Vietnamese bikes are not suss, says Euro bike shop org

It's been known for some time that the European Twowheel Retailers’ Association is opposed to the position of the European Bicycle Manufacturers' Association on bicycles imported from Vietnam but the organisation has now codified its opposition in an official presentation to the European Commission which is currently investigating 'dumping' complaints lodged by EBMA. If EBMA's complaint against Vietnam-produced bikes succeeds, prices for many key bike brands would increase overnight, argues ETRA.
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ETRA has provided the European Commission with position papers on the proceedings against China and Vietnam.

ETRA is in favour of the interim review of the anti-dumping measures on the import of Chinese bicycles but the organisation's position paper officially opposes the initiation of anti-dumping proceedings against bicycles originating in Vietnam, and asks the Commission to dismiss the EBMA complaint.

Both positions are based on an analysis of the non-confidential EBMA complaints, an evaluation of the European bicycle market and of the share of the concerned imports in that market and on an assessment of the interests of bike shops - and customers - in both matters.

ETRA said that since 2002 imports from China are increasing and that this is a "cause for concern."

The organisation wants measures against Chinese dumping to be beefed up. As most Chinese bikes are of very low cost, ETRA doesn't believe they are safe and in is position paper argues that consumers could be put at risk of injury should they buy these ultra cheap bicycles from supermarkets and other non-bicycle related outlets.

Cheap Chinese bicycles "may well deter consumers from cycling and in the worst case even cause physical injury," said ETRA.

However, EBMA's case against dumping from Vietnam is far from proven, claims ETRA. Many bike brands - especially British bike brands - outsource the manufacture of their bicycles to companies in Vietnam. These companies are often owned or co-owned by Taiwanese companies not noted for their export of cheap, shoddy bicycles.

Vietnam-produced bicycles can be high-end and produced for brands noted for quality bicycles available from quality retail outlets.

ETRA clams that if the EU were to introduce anti-dumping measures, these could well result in a sudden decline of Vietnamese imports into the EU as well as in a restriction of competition. ETRA warns that in those countries, which import branded and private label bikes from Vietnam such a decline cannot be compensated at short notice.

"Importers cannot move from one subcontractor to another just like that," said ETRA.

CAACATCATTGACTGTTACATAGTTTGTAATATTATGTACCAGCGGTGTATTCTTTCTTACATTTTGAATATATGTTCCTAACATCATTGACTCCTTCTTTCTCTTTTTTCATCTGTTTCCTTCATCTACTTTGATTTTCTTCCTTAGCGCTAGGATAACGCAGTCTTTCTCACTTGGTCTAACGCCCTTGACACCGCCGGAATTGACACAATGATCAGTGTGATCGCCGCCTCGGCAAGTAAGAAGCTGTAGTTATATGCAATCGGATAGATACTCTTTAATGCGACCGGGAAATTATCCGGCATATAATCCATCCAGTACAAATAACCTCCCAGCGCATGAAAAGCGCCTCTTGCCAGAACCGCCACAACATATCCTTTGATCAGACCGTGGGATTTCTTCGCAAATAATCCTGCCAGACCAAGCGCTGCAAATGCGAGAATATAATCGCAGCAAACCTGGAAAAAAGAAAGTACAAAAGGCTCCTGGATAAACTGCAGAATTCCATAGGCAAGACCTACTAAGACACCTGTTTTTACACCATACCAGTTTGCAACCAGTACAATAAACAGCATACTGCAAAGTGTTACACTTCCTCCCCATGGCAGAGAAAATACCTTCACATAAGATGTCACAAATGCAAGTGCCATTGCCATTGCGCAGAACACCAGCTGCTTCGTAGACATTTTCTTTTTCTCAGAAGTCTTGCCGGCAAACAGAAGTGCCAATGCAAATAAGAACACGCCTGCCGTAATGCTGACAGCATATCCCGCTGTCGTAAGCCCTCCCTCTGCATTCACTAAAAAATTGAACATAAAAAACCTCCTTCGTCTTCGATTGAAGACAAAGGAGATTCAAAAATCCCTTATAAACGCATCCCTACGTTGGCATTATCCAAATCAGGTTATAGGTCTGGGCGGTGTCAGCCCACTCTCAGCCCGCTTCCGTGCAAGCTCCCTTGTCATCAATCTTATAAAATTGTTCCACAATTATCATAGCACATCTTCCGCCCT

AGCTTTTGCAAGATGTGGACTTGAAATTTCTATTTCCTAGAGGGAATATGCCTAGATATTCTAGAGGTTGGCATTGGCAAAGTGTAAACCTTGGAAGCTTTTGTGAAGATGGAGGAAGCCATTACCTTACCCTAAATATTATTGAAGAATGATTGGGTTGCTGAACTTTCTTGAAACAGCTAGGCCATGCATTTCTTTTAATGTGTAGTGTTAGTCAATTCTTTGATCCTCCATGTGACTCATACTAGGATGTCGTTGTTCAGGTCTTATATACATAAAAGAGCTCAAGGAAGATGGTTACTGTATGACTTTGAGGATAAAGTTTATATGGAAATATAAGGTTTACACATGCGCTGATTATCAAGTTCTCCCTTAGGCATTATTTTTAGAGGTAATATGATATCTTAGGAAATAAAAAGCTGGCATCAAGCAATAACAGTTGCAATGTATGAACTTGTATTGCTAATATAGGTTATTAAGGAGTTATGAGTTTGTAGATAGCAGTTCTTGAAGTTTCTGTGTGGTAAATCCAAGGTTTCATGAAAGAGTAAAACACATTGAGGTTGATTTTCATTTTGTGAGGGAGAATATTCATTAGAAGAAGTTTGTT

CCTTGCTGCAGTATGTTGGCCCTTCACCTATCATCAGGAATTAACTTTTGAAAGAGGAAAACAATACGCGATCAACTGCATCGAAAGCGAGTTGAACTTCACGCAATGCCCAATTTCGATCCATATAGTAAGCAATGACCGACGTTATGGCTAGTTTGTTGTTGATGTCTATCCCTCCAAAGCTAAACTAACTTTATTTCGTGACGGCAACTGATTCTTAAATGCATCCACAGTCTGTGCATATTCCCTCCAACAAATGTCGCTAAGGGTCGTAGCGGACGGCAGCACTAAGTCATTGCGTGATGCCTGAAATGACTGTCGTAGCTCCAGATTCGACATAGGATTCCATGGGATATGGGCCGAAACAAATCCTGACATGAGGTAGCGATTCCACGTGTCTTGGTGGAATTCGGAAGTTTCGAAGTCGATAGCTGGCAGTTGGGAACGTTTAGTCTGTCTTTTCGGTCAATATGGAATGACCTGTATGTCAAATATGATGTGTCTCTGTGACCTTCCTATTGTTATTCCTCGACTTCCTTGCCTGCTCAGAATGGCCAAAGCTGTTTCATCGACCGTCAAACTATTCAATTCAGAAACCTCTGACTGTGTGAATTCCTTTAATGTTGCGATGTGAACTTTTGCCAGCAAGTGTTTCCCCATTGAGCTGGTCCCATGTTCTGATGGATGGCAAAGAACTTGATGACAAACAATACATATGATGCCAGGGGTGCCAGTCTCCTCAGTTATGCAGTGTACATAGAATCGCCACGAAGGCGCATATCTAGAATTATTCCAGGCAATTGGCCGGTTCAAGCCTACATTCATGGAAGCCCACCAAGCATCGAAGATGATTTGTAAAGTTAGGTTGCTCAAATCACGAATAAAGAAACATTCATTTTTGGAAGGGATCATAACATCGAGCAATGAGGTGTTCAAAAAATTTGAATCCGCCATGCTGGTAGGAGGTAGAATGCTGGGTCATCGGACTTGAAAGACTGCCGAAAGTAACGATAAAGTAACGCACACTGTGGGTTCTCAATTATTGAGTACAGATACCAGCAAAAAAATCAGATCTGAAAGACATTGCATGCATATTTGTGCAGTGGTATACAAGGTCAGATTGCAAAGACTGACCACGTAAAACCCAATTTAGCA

"Dealers cannot switch from one brand to another very easily. A number of jobs in the independent bike shop sector would be in the balance. The consumer will be confronted with a restricted offer, higher prices and less choice."

EBMA's dumping complaint against Vietnam is factually wrong, claims ETRA.

"The majority of the accused manufacturers in Vietnam produce for export only and not for the domestic market. Therefore, it is improbable for them to generally dump sales in the EU, which cannot be compensated by domestic sales.

"Normal value and price undercutting as calculated by EBMA are not realistic."

ETRA also questions EBMA's arithmetic, claiming the Paris-based organisation - run by Brian Montgomery of Cycleurope - is "inconsistent in quoting figures on EU bicycle consumption, production, market shares."

Worse, ETRA believes EBMA is pulling wool over the eyes of EU anti-dumping officials to protect the interests of only a "minority" of European bicycle producers.

“This is the fifth dumping complaint lodged by the EBMA against bicycle imports originating in a Southeast Asian country in approximately the last 15 years," said ETRA.

"Apart from the complaint against Chinese bicycle imports, none of them have resulted in an improvement of the Community producers’ situation. Could this be because the alleged dumping is not the cause of their situation? With every dumping complaint inspired by protectionist motives, the Community producers harm the interests of IBDs, some of whom are their own customers, and of consumers.

"EBMA is misusing the European anti-dumping legislation for protectionist reasons and is aiming at capitalising on that legislation at the expense of consumers and bike shops who are, by far, the biggest employers in the European bicycle business."

ETRA has a stark message for those bicycle producers who continue to fund the European Bicycle Manufacturers' Association: stop moaning.

"Time and money should be spent on growing the bicycle market in Europe by means of constructive initiatives."


www.etra-eu.com

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